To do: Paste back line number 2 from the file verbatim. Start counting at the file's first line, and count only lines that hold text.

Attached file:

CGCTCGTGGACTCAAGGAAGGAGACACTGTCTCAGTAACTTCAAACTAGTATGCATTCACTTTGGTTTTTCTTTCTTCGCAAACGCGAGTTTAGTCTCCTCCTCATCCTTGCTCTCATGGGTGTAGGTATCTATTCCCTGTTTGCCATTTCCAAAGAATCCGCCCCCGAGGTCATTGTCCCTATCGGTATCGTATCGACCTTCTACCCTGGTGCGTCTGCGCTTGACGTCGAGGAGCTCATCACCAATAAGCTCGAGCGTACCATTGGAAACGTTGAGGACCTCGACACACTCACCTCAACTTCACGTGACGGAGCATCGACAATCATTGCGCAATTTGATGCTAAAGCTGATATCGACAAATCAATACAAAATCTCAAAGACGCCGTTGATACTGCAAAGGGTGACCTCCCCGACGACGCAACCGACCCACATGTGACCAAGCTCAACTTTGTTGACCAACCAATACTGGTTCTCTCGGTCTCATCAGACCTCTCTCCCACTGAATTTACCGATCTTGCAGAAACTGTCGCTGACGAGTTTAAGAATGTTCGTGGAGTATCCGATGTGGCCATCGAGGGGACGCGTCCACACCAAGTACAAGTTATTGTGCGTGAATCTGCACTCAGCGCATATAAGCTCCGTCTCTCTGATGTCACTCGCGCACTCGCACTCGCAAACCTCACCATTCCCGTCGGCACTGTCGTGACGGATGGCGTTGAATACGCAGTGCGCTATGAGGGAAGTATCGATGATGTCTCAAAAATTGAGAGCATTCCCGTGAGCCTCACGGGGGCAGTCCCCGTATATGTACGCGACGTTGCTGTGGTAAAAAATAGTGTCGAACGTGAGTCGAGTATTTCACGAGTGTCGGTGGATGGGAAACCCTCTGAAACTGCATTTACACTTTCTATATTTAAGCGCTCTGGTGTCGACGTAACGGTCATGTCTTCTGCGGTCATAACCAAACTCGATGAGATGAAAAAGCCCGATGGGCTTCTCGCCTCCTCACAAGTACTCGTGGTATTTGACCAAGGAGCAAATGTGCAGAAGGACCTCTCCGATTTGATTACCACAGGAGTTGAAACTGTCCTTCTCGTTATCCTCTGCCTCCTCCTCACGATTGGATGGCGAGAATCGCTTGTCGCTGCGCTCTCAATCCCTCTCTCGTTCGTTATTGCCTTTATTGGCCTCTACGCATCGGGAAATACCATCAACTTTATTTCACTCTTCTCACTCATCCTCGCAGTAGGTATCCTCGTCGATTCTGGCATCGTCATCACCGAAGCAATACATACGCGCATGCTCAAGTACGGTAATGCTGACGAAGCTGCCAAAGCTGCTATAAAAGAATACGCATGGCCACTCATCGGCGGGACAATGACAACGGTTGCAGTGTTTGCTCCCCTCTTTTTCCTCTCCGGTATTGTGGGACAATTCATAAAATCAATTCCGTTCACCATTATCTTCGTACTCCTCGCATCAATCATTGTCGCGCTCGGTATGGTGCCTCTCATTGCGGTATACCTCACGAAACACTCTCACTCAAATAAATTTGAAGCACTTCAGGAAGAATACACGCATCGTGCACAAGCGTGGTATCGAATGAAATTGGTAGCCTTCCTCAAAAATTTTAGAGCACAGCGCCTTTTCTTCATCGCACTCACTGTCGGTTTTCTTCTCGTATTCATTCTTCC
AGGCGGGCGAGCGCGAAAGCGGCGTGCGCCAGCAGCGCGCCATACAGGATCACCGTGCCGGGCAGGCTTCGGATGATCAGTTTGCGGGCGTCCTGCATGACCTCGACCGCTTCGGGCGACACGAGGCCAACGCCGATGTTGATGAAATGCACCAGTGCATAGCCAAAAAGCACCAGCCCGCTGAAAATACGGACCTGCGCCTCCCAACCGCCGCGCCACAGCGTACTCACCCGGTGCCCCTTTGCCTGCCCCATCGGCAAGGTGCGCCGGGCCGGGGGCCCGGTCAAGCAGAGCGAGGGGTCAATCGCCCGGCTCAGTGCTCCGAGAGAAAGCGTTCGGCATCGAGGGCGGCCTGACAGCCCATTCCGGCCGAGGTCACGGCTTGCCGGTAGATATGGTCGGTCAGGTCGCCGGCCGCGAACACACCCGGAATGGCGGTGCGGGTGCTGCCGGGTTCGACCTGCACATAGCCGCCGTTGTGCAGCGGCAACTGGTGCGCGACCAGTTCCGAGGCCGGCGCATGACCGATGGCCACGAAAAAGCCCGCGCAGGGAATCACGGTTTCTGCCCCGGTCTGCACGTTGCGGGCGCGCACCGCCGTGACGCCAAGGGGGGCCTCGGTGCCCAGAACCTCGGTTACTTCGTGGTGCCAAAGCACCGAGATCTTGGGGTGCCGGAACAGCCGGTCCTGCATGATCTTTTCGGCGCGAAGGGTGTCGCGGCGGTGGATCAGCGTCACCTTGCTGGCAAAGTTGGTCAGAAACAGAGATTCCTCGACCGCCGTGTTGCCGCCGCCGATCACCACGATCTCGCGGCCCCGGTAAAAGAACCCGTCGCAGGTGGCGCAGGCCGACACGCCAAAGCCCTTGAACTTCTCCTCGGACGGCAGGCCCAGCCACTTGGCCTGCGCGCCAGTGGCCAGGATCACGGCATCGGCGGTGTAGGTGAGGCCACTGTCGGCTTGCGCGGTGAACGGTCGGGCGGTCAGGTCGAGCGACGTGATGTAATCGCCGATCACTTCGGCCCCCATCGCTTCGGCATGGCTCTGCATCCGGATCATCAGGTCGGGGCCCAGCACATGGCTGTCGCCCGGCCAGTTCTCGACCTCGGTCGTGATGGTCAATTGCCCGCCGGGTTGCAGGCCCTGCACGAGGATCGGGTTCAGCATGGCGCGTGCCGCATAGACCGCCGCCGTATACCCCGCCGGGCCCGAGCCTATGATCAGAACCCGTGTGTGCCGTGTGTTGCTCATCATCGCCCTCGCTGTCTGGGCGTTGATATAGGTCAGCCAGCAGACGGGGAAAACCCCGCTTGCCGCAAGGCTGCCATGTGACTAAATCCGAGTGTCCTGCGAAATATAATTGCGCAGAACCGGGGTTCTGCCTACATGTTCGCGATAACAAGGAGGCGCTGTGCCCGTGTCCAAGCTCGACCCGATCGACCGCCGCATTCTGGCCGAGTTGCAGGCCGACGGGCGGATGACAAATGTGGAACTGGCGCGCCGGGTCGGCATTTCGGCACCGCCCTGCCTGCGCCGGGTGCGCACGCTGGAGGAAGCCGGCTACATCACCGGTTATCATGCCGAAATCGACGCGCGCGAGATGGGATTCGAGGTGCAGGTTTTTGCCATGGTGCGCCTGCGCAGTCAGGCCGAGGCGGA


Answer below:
AGGCGGGCGAGCGCGAAAGCGGCGTGCGCCAGCAGCGCGCCATACAGGATCACCGTGCCGGGCAGGCTTCGGATGATCAGTTTGCGGGCGTCCTGCATGACCTCGACCGCTTCGGGCGACACGAGGCCAACGCCGATGTTGATGAAATGCACCAGTGCATAGCCAAAAAGCACCAGCCCGCTGAAAATACGGACCTGCGCCTCCCAACCGCCGCGCCACAGCGTACTCACCCGGTGCCCCTTTGCCTGCCCCATCGGCAAGGTGCGCCGGGCCGGGGGCCCGGTCAAGCAGAGCGAGGGGTCAATCGCCCGGCTCAGTGCTCCGAGAGAAAGCGTTCGGCATCGAGGGCGGCCTGACAGCCCATTCCGGCCGAGGTCACGGCTTGCCGGTAGATATGGTCGGTCAGGTCGCCGGCCGCGAACACACCCGGAATGGCGGTGCGGGTGCTGCCGGGTTCGACCTGCACATAGCCGCCGTTGTGCAGCGGCAACTGGTGCGCGACCAGTTCCGAGGCCGGCGCATGACCGATGGCCACGAAAAAGCCCGCGCAGGGAATCACGGTTTCTGCCCCGGTCTGCACGTTGCGGGCGCGCACCGCCGTGACGCCAAGGGGGGCCTCGGTGCCCAGAACCTCGGTTACTTCGTGGTGCCAAAGCACCGAGATCTTGGGGTGCCGGAACAGCCGGTCCTGCATGATCTTTTCGGCGCGAAGGGTGTCGCGGCGGTGGATCAGCGTCACCTTGCTGGCAAAGTTGGTCAGAAACAGAGATTCCTCGACCGCCGTGTTGCCGCCGCCGATCACCACGATCTCGCGGCCCCGGTAAAAGAACCCGTCGCAGGTGGCGCAGGCCGACACGCCAAAGCCCTTGAACTTCTCCTCGGACGGCAGGCCCAGCCACTTGGCCTGCGCGCCAGTGGCCAGGATCACGGCATCGGCGGTGTAGGTGAGGCCACTGTCGGCTTGCGCGGTGAACGGTCGGGCGGTCAGGTCGAGCGACGTGATGTAATCGCCGATCACTTCGGCCCCCATCGCTTCGGCATGGCTCTGCATCCGGATCATCAGGTCGGGGCCCAGCACATGGCTGTCGCCCGGCCAGTTCTCGACCTCGGTCGTGATGGTCAATTGCCCGCCGGGTTGCAGGCCCTGCACGAGGATCGGGTTCAGCATGGCGCGTGCCGCATAGACCGCCGCCGTATACCCCGCCGGGCCCGAGCCTATGATCAGAACCCGTGTGTGCCGTGTGTTGCTCATCATCGCCCTCGCTGTCTGGGCGTTGATATAGGTCAGCCAGCAGACGGGGAAAACCCCGCTTGCCGCAAGGCTGCCATGTGACTAAATCCGAGTGTCCTGCGAAATATAATTGCGCAGAACCGGGGTTCTGCCTACATGTTCGCGATAACAAGGAGGCGCTGTGCCCGTGTCCAAGCTCGACCCGATCGACCGCCGCATTCTGGCCGAGTTGCAGGCCGACGGGCGGATGACAAATGTGGAACTGGCGCGCCGGGTCGGCATTTCGGCACCGCCCTGCCTGCGCCGGGTGCGCACGCTGGAGGAAGCCGGCTACATCACCGGTTATCATGCCGAAATCGACGCGCGCGAGATGGGATTCGAGGTGCAGGTTTTTGCCATGGTGCGCCTGCGCAGTCAGGCCGAGGCGGA